The question is, Amendment proposed, to leave out £129,672, in order to insert £129,572.


I had no idea that this Vote was to be taken to-night, fortunately for the House, as the subject is one in which I am greatly interested and should have prepared a somewhat long speech. I have had great pleasure in supporting the honourable Member opposite on every previous occasion, and we have succeeded in advancing the matter a considerable stage from the position in which it was two years ago. There is only one question to be considered, and that is whether the Ordnance Survey Department is within measurable distance of being wound up or a great reduction being made in the staff. I have looked into that question, and I find that there is not the slightest foundation for the statements made from time to time that the Ordnance Survey Department will be wound up—statements which my honourable Friend will admit up to the present time have been entirely false. We were told that the survey would be finished years ago, instead of which there is at the present a larger staff than there ever was before in my experience. I have received letters of complaint as to the maps. I am told that the six-inch maps, of which the greatest complaint is made, have been made a great number of years, that they are 50 years old. After the Debate in the House a short time ago—last Session—a little spurt was made at the Survey Office, and the three series of maps were produced, but as soon as the effect of the Debate had passed away the deadlock again occurred. There is also another great complaint that the larger scale maps have not been completed for the County of Mayo. I do not know what the experience of other Members of the House may be, but I judge from my own, and if other parts of the country are in the same condition as Mayo is, as shown upon the maps, the whole of the present staff of the Ordnance Survey Department will be dead and buried before the Ordnance Survey is reduced to a condition of being wound up. The duties with which the staff of the Ordnance Survey Department have to deal require great skill, and their pay is not at all proportionate to the qualification required, and it seems to me that there should be a higher wage. There is also the additional grievance that they are, to a certain extent, denied the higher walks of their profession. There is not the same opportunity for promotion in this branch as there is in other branches of the Service. I therefore trust that the right honourable Gentleman the Secretary to the Treasury will during the Recess devote his attention to this deserving case.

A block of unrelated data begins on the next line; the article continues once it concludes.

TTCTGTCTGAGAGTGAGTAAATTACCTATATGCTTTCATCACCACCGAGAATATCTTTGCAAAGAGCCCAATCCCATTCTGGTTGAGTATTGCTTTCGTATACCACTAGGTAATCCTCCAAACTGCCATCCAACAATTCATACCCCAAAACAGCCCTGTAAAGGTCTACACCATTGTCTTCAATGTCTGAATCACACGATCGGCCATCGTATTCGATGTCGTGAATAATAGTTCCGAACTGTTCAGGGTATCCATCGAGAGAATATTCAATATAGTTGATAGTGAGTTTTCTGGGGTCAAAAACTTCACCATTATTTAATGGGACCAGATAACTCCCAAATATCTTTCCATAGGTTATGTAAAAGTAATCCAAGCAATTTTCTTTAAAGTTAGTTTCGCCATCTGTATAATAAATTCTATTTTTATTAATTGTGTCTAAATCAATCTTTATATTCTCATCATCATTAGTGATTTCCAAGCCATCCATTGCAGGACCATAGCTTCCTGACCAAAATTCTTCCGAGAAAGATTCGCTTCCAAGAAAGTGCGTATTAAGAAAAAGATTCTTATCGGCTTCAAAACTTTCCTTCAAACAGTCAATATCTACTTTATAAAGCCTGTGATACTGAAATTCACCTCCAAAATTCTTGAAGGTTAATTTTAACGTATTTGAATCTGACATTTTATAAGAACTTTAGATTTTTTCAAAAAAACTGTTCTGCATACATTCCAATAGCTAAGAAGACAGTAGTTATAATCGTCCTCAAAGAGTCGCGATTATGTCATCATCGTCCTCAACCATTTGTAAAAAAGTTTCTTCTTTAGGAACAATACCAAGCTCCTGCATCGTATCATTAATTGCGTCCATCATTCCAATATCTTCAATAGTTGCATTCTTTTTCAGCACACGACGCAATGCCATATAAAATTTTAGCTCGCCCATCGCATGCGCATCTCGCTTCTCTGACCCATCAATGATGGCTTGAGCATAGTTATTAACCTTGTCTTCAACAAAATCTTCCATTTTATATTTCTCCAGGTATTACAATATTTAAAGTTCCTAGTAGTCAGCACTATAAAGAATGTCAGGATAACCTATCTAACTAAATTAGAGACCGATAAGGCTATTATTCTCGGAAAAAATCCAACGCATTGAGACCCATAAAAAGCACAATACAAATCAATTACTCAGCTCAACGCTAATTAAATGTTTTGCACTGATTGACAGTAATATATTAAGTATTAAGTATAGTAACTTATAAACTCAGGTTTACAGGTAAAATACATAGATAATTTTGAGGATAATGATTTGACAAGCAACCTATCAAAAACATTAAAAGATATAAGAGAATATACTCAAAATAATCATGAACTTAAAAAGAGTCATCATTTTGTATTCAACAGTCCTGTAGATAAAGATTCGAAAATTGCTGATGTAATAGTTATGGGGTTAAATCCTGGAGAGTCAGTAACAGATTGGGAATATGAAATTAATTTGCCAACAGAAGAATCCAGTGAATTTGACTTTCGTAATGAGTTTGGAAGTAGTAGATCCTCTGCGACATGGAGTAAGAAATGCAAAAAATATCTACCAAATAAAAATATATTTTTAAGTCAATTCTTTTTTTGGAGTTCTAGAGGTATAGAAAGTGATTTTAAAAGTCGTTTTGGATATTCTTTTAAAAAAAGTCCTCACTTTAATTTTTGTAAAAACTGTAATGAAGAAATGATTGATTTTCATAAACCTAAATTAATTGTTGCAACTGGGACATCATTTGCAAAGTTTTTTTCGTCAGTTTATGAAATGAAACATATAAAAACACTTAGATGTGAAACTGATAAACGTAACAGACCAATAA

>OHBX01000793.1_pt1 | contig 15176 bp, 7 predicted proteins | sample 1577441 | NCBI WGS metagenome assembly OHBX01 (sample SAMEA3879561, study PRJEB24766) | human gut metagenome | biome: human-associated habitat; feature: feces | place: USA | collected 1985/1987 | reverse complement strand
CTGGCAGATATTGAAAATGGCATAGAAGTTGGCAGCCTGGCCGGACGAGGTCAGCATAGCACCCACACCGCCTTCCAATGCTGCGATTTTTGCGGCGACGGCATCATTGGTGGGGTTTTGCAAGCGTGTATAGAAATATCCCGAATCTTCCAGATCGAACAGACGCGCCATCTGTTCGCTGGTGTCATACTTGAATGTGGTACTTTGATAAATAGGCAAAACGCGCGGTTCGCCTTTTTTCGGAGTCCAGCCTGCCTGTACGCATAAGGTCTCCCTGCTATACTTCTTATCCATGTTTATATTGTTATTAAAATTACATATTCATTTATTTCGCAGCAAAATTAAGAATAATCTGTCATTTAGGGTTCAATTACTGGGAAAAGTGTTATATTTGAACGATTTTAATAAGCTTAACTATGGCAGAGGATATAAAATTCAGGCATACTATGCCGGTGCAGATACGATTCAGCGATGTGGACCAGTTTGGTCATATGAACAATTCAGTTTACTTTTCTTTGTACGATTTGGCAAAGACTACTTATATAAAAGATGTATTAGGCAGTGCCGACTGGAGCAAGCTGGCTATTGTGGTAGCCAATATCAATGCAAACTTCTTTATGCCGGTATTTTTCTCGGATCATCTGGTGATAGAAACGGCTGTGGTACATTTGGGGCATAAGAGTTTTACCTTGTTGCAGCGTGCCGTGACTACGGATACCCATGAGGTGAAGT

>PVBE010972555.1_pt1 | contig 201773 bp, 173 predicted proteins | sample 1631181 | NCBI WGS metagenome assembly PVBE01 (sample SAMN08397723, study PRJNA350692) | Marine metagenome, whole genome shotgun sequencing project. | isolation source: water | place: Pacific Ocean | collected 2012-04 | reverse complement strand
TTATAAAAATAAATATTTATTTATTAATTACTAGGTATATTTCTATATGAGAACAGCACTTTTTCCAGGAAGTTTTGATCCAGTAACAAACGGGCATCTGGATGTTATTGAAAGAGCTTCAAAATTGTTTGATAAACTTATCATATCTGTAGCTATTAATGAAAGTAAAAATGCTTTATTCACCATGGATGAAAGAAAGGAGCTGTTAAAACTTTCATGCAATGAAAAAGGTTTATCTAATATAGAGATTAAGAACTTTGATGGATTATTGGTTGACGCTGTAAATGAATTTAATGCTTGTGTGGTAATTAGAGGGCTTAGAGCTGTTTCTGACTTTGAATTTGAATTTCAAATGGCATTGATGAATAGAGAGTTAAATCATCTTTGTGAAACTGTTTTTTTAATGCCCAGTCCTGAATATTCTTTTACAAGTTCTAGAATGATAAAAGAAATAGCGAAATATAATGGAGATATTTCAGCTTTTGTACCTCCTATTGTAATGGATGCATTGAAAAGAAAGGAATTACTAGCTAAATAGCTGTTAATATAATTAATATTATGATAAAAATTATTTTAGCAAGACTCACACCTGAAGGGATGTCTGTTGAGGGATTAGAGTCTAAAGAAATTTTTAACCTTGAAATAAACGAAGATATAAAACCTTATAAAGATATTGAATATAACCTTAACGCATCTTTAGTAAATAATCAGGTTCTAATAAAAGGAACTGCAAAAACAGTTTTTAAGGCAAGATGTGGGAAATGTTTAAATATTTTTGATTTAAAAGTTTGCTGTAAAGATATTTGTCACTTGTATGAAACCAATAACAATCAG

There is a well-founded grievance against the Ordnance Survey, owing to which a great many honourable Members will vote for the reduction of this Vote unless a very strong reply is made to it. The Ordnance maps of this country are more and more tending to become the basis of all the maps that are used, and the names used upon them are established by usage; yet the names upon them are often incorrect and conceal the real names of the places to which they profess to refer. Anyone who has anything to do with the archæologieal proceedings of this country knows that it is to the benefit of the country that the maps should be correct as to the local names. It is impossible to delay the House with details, and all I can do to-day is to ask honourable Members to look at the maps of those particular districts with which they are familiar. I am not talking of the names of towns, or postal districts, or parishes; those are officially recognised names, and nothing can be done to alter them, but in the larger scale maps, where you get the small names upon which the whole archaeology depends, those small unimportant names are distorted and horrible confusion arises. It is that kind of blunder which suggests false derivations, and false circumstances are introduced in the ordnance survey maps. I have looked at the maps of the country, and in all of them I have discovered blunders of the grossest description. In one case, where a name appears three times in the space of a mile, it is spelled in three different ways, each of them suggesting a different derivation. I think, if the President of the Board of Agriculture will look into this matter, he will find that there is a great necessity for seeing that the names are more accurate.